Municipalities and politics have also changed. Luckily, they started to realize they have to constantly evaluate current societal demands in order to adjust the available capacities structurally. The specific purpose and features of each project are negotiated in each particular case today. Assessment criteria are constantly updated, making use of systemic instruments that evaluate the nature of a project on a specific site. Authorities have developed an intelligence that is responsive to local needs and provides digital information. Processes such as planning permissions are left to algorithms, while human expertise is used where sound judgement and interpersonal skills are helpful to balance the pros and cons of a potential project. In this way, decisions on new projects are no longer based on rigid paragraphs, narrow frameworks and legislation but on a truly intelligent evaluation.
At the same time, financial institutions have adapted their processes. In the past, the combination of endless questionnaires, spreadsheets, consultants and inspectors was an attempt to understand and evaluate non-generic architectural concepts with the aim to incorporate them into the inflexible logic of maximization and profit. This has never worked.
Due to new decision-making structures, the money industry has overcome its rigid assessment criteria and is now capable to understand the social and the economic value of sustainable neighborhood concepts. This means that the economy is driven by the common good.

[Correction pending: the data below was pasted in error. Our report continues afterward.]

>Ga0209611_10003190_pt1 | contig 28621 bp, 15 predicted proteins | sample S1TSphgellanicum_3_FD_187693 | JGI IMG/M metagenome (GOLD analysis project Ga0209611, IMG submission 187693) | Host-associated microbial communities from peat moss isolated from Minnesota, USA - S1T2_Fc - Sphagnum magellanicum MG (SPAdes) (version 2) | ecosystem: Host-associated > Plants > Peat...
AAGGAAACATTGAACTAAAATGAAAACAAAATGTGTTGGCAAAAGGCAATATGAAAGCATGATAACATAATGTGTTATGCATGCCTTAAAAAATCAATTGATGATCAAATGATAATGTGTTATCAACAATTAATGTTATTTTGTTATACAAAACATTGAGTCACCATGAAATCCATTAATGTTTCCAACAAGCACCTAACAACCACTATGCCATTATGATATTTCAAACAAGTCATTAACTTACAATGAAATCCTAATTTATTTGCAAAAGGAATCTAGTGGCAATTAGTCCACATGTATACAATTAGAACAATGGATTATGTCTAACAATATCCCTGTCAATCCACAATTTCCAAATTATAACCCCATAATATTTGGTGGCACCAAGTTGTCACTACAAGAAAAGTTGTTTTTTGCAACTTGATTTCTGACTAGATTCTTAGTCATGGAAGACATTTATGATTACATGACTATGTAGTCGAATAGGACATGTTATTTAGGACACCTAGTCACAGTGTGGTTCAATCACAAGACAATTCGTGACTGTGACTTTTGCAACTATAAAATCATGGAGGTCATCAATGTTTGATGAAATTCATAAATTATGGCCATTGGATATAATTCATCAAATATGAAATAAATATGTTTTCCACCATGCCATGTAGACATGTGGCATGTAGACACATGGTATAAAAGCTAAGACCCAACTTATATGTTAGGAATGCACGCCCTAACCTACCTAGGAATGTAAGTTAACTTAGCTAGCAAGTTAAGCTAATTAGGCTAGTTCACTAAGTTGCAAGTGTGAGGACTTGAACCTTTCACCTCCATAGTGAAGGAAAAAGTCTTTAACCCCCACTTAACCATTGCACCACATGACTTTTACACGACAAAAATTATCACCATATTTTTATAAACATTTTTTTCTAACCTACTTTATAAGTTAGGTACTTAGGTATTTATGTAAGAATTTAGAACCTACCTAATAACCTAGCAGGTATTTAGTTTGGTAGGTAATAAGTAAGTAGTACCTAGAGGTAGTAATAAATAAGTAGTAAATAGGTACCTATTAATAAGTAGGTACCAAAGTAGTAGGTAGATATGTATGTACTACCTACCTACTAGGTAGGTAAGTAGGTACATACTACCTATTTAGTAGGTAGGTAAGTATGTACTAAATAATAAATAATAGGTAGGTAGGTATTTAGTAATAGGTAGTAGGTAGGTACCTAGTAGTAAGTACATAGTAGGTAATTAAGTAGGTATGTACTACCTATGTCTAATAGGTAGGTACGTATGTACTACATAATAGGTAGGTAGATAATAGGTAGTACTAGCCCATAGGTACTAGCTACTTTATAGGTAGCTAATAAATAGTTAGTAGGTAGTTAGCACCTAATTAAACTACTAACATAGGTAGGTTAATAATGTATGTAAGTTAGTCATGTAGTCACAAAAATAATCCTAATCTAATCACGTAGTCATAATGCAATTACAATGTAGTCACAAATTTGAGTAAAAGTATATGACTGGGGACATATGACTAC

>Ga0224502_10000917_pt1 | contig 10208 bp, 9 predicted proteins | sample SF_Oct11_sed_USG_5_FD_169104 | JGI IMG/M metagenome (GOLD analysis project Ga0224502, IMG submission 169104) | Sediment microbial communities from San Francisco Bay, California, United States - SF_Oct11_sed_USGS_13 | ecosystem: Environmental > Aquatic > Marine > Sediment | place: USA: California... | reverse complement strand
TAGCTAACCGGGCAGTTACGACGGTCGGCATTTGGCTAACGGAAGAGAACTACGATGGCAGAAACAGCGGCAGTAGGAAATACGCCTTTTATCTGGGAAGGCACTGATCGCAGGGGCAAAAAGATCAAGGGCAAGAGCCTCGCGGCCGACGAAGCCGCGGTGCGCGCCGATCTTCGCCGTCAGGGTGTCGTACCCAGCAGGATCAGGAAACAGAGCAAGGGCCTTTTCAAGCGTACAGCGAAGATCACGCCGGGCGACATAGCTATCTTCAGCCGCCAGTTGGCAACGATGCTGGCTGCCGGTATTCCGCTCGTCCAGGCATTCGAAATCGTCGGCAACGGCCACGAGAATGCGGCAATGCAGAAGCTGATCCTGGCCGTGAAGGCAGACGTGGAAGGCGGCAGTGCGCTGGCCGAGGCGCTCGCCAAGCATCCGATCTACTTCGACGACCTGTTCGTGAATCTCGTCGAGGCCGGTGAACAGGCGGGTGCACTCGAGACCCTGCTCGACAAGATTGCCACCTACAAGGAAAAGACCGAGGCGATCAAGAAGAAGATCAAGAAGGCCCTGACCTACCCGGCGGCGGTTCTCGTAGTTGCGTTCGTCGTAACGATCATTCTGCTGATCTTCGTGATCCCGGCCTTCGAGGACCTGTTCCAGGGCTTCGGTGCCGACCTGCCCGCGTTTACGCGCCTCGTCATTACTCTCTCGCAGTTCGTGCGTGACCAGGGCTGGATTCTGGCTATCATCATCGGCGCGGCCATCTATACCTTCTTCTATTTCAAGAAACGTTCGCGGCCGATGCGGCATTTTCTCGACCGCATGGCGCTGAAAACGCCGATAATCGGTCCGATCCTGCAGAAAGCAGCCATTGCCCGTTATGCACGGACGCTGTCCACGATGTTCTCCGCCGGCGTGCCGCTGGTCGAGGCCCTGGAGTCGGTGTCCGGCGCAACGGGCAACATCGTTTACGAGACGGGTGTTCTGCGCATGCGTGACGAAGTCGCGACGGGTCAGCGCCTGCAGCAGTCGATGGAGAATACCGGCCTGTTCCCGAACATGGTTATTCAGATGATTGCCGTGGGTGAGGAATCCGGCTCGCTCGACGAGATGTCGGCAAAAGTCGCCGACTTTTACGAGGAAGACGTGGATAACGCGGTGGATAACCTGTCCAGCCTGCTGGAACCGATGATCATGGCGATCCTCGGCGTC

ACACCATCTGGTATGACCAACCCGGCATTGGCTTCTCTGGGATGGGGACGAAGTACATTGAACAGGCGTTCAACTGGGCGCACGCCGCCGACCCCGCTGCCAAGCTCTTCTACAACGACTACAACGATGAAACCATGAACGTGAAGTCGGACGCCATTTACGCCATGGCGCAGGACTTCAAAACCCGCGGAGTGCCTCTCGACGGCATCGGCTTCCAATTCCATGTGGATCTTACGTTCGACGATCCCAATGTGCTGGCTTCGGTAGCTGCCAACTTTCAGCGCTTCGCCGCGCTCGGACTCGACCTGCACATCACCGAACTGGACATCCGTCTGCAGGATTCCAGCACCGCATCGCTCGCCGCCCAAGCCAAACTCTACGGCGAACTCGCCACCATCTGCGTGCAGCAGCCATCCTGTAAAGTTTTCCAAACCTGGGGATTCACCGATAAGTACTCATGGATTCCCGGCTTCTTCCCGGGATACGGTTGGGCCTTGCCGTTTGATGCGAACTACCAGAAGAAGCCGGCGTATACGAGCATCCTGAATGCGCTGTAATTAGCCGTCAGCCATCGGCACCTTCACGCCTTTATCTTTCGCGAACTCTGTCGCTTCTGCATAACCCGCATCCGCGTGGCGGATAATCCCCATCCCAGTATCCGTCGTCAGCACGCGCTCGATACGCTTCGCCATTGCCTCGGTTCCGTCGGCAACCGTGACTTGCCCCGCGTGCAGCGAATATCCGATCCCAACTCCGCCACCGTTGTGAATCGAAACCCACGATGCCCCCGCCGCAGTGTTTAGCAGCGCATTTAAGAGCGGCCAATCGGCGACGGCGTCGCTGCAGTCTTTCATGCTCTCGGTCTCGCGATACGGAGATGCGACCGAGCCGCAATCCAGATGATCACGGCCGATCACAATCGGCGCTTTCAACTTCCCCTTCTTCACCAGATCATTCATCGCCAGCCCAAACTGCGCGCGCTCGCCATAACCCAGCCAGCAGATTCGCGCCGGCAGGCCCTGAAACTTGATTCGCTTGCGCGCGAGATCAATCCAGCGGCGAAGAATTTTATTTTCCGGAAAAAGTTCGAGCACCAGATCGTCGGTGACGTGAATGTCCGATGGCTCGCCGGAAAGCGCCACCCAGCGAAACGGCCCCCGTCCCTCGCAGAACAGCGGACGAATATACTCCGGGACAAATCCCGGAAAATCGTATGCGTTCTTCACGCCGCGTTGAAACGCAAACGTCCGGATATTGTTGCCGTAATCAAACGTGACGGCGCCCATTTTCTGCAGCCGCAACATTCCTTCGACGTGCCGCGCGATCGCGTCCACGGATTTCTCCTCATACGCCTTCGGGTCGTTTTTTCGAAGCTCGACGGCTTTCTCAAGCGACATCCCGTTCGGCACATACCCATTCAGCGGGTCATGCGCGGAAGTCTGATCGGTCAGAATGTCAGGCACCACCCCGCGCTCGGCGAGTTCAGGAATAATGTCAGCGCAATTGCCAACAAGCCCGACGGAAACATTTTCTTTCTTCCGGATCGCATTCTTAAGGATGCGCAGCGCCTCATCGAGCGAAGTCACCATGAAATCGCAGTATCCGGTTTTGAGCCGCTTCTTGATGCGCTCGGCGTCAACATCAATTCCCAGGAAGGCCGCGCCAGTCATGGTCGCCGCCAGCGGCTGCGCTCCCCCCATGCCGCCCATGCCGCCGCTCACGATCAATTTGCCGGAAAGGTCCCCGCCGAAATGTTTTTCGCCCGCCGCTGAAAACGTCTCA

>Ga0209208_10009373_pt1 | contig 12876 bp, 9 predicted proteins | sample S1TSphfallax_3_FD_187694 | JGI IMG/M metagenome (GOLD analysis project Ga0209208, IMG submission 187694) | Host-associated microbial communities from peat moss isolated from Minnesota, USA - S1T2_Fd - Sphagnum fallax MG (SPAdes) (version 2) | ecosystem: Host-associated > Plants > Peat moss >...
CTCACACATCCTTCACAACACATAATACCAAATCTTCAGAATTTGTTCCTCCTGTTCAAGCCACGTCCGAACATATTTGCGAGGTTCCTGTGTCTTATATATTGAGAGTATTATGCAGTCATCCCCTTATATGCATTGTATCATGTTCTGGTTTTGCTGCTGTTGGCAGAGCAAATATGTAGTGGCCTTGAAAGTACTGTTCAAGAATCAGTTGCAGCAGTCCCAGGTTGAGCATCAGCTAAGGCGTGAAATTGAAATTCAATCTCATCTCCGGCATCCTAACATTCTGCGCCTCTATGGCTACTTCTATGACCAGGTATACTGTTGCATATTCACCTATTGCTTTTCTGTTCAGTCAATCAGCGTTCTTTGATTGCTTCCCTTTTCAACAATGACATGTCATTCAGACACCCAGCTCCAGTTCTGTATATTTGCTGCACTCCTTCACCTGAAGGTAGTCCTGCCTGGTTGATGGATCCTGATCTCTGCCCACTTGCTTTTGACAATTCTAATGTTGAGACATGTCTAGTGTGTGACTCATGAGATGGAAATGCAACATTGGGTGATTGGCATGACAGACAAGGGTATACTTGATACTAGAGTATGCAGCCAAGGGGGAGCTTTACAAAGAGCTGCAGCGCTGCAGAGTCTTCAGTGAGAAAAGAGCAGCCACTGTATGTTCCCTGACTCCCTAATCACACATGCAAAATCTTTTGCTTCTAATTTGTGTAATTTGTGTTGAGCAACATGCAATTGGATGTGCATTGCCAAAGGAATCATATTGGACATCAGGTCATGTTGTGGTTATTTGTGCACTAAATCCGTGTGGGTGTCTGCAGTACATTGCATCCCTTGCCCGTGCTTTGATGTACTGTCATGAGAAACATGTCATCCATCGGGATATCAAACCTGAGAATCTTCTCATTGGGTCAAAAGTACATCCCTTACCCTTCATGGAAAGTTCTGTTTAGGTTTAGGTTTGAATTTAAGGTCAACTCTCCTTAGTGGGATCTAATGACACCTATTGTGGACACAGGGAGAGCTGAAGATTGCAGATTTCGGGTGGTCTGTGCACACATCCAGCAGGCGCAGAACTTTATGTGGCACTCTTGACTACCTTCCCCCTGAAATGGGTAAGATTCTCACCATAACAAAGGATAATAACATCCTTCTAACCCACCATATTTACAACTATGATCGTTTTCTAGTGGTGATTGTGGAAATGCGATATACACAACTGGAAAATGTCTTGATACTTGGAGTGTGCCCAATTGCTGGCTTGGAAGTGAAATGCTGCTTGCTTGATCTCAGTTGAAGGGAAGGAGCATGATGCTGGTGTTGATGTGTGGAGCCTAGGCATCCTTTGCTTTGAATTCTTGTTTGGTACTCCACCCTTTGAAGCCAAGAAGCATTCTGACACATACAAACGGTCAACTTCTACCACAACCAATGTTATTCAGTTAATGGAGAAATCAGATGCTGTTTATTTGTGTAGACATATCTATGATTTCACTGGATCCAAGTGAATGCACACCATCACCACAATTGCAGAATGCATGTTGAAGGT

This new way of thinking has also altered the reception of the real estate industry in the public realm. Some developers have engaged in dialogue formats, and society has overcome some of its old clichés. The idea of “the developer” as the ultimate evil has lost its attractiveness as a driver for discourses on architecture, and made way for more complex, more in-depth and, to be frank, more interesting discussions.
Architects have regained their productive role as drivers of social of spatial change. To do so, they have increasingly engaged in radically site-specific developments, rooted in local identities. It was a narrow path and required many experimental projects, which only turned into prototypes after being realized. However, those stakeholders that followed this narrow path and made these projects possible eventually managed to create a high quality of life at affordable prices. These changes did not always start in our metropolises. Due to the high costs of urban land, the cities did not provide the space to experiment with new models of living and working. Instead, more rural projects, starting from the urban periphery, served as a petri dish for new developments and well functioning communities. The ideas developed there are now gradually finding their way into our cities.
"The end of endlessly endless questionnaires" was published first in print issue 120, "The New Serenity"